Within a year of its launch in 2015, Monzo was valued at £50m. Now, in 2019, it is a certified “unicorn” – a start-up valued at over £1 billion.
Staggering numbers for one of the earliest banks who challenged the traditional banking model by utilising technology. There are no branches, and everything is done via their smartphone app. With this, it has seen a primary customer base of under-40s.
As you can imagine, it has been popular with the younger generation.
Another monopoly to come?
In 2017, Tim Lewis of the Guardian rightfully asked, Is Monzo the Facebook of Banking? A powerful question for a young start-up. Even more so because this question is taken seriously.
Monzo has been growing rapidly with the younger generation because it takes advantage of the item we use the most – our smartphones – and couples with it a light and hospitable tone. This can give users the impression that Monzo is a helpful banking tool or friend that allows people to become more engaged with how their money travels.
Rather than an imposing vault we take money from and refuse to check because we’re scared of how much was spent on a night out. Shown by its strapline:
“We’re building the kind of bank that you’d be proud to call your own.”
Yet, a bank, no matter how wonderful its communications strategy is, cannot be your friend. In the same way that Facebook, no matter how much they apologise, still control vast amounts of personal data and use it to make money.
While it will be quite difficult for Monzo to grow to the same heights Facebook has (despite its aims to have 1 billion customers), it forces us to ask important questions about how we bank and the types of problems we face as users.
A Bank for the Devil’s Advocate
Before the Switch Guarantee was introduced in 2013, on average, we would stay with our banks for seventeen years.
With such impressive loyalty comes inevitable stagnation as innovation is not a requirement to stay ahead of the curve. Why spend money trying to do new things and failing?
With the introduction of banks like Monzo, we can almost see it as the bank for the devil’s advocate.
What if we wanted all our money to be safe? Monzo keeps all its money in the Bank of England and does without speculative trading.
What if we wanted to spend money abroad without fees? Monzo only charges 3% on withdrawals above £200.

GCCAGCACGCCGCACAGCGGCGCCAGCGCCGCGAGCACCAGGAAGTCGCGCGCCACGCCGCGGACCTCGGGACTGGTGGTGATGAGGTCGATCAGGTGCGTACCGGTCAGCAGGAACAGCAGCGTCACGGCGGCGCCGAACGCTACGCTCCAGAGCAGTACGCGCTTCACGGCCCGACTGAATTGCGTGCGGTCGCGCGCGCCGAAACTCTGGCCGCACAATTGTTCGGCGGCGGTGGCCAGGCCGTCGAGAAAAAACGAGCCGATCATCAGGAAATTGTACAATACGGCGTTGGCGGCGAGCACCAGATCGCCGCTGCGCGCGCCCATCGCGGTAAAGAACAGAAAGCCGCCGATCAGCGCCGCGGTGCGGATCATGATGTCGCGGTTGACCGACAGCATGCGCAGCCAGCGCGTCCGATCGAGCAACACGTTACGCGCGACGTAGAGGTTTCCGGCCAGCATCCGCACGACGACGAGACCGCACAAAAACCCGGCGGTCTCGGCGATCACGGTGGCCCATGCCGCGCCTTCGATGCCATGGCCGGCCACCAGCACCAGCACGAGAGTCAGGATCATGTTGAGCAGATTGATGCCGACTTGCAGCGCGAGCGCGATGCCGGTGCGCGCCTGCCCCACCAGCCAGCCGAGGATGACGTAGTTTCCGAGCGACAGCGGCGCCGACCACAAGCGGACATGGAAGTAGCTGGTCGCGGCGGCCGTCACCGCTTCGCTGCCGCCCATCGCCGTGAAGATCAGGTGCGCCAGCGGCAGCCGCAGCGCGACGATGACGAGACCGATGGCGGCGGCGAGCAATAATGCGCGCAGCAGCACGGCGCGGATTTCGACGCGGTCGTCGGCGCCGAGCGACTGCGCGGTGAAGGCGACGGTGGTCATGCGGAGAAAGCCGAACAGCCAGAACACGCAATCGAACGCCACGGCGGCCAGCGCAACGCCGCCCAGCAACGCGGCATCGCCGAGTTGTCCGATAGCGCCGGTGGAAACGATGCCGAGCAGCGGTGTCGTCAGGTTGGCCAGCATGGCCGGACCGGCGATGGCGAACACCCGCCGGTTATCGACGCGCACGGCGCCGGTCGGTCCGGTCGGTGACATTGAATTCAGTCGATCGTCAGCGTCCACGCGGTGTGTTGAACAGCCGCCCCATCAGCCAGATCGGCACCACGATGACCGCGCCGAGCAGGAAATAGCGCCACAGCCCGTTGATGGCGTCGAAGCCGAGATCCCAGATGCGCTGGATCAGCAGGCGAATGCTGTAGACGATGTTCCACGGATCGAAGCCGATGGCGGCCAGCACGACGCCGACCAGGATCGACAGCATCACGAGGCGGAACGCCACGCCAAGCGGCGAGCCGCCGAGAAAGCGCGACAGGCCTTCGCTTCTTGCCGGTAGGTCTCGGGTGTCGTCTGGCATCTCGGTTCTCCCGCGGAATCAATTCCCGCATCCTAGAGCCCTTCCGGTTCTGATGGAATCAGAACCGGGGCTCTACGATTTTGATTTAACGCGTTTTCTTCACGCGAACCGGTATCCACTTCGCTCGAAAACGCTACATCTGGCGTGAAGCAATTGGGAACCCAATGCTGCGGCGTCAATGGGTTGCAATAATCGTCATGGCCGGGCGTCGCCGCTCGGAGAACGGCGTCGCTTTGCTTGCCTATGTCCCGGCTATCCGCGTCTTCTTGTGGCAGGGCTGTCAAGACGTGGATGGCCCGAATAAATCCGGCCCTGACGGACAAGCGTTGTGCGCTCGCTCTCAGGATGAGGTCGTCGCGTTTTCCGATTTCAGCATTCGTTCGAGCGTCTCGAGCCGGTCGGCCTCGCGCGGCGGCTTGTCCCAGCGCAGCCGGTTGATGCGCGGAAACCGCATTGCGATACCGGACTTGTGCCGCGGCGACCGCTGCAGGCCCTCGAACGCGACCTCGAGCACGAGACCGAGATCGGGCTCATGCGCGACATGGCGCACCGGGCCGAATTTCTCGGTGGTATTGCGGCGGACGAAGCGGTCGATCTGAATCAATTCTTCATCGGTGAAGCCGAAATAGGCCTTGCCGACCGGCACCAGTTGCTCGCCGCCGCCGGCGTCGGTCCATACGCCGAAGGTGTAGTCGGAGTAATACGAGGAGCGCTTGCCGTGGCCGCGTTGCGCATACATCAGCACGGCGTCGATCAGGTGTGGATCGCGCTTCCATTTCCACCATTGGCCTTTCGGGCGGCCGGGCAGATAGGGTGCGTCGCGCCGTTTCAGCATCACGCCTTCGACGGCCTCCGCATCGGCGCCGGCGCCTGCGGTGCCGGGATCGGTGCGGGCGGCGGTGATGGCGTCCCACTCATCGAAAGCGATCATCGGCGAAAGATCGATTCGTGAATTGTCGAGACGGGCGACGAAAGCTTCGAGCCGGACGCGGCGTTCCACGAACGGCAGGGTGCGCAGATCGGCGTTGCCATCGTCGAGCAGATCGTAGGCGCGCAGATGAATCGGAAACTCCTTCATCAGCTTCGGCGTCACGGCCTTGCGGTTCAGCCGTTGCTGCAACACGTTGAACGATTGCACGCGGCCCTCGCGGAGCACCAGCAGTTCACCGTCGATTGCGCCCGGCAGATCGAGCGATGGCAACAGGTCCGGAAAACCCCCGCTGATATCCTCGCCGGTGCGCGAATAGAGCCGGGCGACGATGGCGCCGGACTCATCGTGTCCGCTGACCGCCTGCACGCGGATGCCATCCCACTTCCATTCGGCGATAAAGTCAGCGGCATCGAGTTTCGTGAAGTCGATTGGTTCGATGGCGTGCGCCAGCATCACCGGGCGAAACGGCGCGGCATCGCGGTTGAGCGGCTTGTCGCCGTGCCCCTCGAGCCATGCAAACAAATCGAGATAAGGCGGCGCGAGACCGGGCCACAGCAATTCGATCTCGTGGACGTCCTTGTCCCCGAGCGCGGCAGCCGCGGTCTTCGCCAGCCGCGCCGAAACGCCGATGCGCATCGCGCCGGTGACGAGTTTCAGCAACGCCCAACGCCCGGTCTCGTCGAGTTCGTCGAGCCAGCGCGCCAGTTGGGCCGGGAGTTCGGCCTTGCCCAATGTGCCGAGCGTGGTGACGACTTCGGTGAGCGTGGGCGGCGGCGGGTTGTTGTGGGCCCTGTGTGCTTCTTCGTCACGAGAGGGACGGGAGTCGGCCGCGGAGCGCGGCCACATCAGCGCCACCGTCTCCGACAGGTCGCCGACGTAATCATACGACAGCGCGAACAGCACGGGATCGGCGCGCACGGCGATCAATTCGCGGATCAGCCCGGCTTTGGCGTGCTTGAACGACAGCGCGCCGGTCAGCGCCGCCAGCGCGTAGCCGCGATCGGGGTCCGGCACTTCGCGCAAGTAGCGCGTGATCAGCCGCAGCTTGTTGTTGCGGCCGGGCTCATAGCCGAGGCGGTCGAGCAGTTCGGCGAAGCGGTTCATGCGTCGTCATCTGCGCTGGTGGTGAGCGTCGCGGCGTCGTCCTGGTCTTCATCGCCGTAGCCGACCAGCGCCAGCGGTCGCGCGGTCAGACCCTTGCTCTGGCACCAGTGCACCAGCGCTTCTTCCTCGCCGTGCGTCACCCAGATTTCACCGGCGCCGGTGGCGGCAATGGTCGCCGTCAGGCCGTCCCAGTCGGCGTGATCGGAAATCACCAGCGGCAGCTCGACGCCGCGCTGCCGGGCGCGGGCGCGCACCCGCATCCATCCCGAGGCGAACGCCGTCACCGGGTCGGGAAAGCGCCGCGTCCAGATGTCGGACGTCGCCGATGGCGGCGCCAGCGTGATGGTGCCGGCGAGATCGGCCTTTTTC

What if I wanted to talk to someone through my phone without long waiting lines? Monzo’s helpline is a messaging service and you’re simply notified when there’s a representative ready.
What if my data was imitated because someone got access to my digital banking? Monzo… we’re not sure yet.
What if there was a concentrated cybersecurity attack on digital banking services? Monzo… hmm. Tough question.
What if Monzo reaches 1 billion users but instead of personal data, it controls money? Are these Facebook-sized problems? Yes. Yes, they are.
Speak of the devil and she will appear
Monzo does a lot of good for its customers by making it easier for them to access their money, find help and structure their savings in a way that benefits them.
Beyond that, we see a large long-term impact it has on the banking industry. It forces the industry to move into the digital age and answer important questions regarding cybersecurity, loyalty, and banking monopolies on a scale we have not yet experienced.
As frustrating as they can be to answer, it is better to attempt an answer, rather than hide from them until we have the Cambridge Analytica of finance breaches on our doorstep.
Tom Bloomfield says that Google’s “Don’t be evil” vow is limited. He asks instead:
“Why not try to leave the world a little better than you found it?”
Monzo, by itself, won’t be the complete answer to our banking problems. Let us not overestimate the impact of technology.
In the long-term, we may find ourselves thanking Bloomfield and Monzo for asking us questions about the banking industry we may not have seriously considered.
Perhaps that is how Monzo will leave the world a little better than before.